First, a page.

A new study shows that agriculture consumes 92% of the world’s fresh water used each year.
Arjen Hoekstra and Mesfin Mekonnen of the University of Twente in Enschede in the Netherlands divided the surface of the earth into blocks of 85 square kilometers or less and looked at water consumption patterns for agricultural, industrial, and household uses in each block. The study looked at the years 1996 to 2005.
In that time, people used an annual average of 9087 cubic kilometers (about 24 quadrillion gallons) of fresh water for all uses. Unlike many other studies, this one took into account the fact that water is often recycled and reused many times before it goes into the sea.
The study also looked at “virtual water”, or the water embedded in the creation of a product. A previous study found that it takes about 5300 liters of water to grow and process a dollar’s worth of grain, something that’s not obvious when looking at a sack of flour in the grocery store.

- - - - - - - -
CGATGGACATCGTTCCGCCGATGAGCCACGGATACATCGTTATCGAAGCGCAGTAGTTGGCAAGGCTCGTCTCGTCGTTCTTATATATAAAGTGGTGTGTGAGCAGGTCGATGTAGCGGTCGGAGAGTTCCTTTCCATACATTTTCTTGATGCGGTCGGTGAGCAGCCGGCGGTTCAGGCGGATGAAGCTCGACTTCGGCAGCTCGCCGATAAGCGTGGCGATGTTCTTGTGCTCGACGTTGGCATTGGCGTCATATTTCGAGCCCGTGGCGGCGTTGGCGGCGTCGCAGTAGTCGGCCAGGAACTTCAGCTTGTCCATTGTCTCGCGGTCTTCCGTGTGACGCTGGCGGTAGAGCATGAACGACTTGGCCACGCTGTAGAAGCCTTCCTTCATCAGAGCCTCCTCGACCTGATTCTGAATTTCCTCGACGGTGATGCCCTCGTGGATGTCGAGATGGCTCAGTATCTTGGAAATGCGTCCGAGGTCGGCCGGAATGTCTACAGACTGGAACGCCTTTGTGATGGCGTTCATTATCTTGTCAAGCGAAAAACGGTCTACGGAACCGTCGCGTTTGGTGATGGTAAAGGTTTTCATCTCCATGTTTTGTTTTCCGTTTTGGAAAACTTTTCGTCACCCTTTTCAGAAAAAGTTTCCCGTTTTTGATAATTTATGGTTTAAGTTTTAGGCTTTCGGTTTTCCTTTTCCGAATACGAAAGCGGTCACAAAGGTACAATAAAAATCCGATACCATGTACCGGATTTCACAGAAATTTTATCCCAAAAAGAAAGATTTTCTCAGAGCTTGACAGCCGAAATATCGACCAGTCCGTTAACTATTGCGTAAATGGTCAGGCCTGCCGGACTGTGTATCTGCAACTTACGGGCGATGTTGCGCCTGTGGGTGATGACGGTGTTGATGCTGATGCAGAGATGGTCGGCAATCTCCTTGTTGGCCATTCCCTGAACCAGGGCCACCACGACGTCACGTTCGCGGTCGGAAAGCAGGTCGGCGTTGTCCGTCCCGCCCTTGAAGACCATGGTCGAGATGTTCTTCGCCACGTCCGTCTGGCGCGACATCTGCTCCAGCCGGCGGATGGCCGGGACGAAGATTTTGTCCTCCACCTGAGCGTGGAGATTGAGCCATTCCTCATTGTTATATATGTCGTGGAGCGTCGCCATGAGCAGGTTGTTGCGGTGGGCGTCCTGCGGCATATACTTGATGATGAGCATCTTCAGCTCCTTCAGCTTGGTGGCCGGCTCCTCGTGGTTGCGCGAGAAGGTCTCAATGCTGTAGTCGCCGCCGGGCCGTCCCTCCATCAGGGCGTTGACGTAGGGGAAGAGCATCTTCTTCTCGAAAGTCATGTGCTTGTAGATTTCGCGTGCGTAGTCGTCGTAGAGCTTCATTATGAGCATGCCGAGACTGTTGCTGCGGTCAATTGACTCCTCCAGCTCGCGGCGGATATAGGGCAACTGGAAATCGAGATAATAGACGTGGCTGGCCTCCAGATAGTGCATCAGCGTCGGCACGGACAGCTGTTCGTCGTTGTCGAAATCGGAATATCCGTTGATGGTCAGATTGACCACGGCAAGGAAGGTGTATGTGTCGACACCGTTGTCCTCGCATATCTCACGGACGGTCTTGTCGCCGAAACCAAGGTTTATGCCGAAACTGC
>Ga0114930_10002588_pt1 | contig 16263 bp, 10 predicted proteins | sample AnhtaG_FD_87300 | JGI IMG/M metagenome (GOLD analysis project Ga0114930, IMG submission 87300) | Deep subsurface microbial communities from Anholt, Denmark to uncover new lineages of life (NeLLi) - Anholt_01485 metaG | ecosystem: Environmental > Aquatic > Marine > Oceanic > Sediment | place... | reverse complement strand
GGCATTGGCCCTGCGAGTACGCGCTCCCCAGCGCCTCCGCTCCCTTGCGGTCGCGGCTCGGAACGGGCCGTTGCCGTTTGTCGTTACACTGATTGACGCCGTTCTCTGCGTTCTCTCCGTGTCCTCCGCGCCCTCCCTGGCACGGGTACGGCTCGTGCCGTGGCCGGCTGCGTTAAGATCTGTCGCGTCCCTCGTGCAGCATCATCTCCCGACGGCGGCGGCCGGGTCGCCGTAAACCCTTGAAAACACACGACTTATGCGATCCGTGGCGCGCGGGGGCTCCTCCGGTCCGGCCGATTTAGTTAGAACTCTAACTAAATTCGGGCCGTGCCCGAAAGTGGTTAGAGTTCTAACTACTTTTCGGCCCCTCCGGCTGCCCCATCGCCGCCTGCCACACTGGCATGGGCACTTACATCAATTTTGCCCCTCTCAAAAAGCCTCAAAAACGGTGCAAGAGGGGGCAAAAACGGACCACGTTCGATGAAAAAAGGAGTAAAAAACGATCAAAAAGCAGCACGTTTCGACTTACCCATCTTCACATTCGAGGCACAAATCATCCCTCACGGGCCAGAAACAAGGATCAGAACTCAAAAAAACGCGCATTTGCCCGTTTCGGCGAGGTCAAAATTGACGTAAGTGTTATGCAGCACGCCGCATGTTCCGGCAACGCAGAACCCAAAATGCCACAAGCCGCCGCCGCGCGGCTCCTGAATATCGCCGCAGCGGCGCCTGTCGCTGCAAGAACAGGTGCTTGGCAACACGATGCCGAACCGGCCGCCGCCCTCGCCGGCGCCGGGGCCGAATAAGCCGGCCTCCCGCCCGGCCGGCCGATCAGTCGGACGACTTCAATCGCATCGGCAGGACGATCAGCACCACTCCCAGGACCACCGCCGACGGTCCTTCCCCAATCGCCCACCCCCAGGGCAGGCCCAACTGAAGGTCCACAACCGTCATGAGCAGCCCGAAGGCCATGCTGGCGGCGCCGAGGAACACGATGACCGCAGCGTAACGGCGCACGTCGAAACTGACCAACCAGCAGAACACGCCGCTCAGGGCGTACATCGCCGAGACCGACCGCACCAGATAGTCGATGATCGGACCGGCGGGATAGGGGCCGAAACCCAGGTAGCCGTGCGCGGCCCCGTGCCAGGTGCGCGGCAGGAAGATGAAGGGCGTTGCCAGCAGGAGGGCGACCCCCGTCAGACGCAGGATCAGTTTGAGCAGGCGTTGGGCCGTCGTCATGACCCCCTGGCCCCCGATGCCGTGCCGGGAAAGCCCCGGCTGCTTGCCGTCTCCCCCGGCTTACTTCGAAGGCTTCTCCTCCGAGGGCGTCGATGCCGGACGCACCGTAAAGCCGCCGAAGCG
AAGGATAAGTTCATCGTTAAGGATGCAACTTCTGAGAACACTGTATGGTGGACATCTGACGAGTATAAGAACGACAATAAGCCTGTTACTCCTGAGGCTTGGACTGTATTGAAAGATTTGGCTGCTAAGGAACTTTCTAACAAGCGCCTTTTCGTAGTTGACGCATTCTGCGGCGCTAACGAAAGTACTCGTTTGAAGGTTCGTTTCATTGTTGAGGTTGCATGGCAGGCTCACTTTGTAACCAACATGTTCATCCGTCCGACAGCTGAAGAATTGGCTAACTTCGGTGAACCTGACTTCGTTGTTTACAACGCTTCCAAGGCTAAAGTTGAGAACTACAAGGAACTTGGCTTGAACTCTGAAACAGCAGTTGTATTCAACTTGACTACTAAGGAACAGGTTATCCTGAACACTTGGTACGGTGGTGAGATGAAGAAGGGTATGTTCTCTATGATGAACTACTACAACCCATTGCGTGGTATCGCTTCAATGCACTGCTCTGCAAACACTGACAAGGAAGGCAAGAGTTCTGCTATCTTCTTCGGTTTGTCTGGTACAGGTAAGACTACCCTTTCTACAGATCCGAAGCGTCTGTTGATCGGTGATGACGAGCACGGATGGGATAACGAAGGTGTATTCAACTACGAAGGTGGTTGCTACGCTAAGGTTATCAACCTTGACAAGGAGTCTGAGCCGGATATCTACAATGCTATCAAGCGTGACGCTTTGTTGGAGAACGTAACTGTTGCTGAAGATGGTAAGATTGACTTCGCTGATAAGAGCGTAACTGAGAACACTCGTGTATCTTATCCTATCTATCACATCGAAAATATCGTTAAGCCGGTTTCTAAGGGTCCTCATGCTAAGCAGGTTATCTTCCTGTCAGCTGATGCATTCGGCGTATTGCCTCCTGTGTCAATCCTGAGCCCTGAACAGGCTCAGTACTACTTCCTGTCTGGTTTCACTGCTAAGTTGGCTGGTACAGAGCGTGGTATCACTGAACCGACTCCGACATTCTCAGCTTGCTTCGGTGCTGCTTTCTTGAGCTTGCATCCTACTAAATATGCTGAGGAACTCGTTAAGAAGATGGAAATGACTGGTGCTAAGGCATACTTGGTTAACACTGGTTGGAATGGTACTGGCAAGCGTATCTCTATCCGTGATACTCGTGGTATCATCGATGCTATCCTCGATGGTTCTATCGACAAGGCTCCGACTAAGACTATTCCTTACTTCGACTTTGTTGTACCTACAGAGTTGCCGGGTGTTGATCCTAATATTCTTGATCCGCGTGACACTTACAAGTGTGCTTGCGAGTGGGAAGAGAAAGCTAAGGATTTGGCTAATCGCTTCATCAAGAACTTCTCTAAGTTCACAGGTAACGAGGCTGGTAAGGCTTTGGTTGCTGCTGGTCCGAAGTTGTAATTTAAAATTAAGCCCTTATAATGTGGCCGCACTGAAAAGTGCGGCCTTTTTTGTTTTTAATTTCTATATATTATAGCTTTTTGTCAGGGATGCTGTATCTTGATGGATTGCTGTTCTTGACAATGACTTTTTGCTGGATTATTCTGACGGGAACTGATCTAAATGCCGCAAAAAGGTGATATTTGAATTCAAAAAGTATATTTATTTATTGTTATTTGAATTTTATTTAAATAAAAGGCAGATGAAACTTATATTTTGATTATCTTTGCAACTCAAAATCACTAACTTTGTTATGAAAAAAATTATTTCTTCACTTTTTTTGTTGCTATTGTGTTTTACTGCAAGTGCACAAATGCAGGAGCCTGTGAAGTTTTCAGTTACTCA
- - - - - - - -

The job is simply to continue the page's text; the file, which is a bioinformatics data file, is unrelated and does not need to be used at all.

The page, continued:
Many countries lack sufficient water to produce necessary goods, so the crops are grown and processed in other couuntries, then imported, or material goods, such as electronics, are created and put together, then imported. About 22% of the water consumed worldwide is virtual water that has moved across national borders.
Some interesting numbers from the study:
- Agriculture accounts for 92% of all water usage.
- 27% of worldwide water consumption goes to growing cereal grains (wheat, rice, corn, etc.)
- 22% of worldwide water consumption goes to raising meat animals
- 7% goes to dairy production
The authors go on to suggest that improvements in irrigation and simple changes in our diets can reduce our water usage.
Irrigation of vineyard in Thailand photo via Shutterstock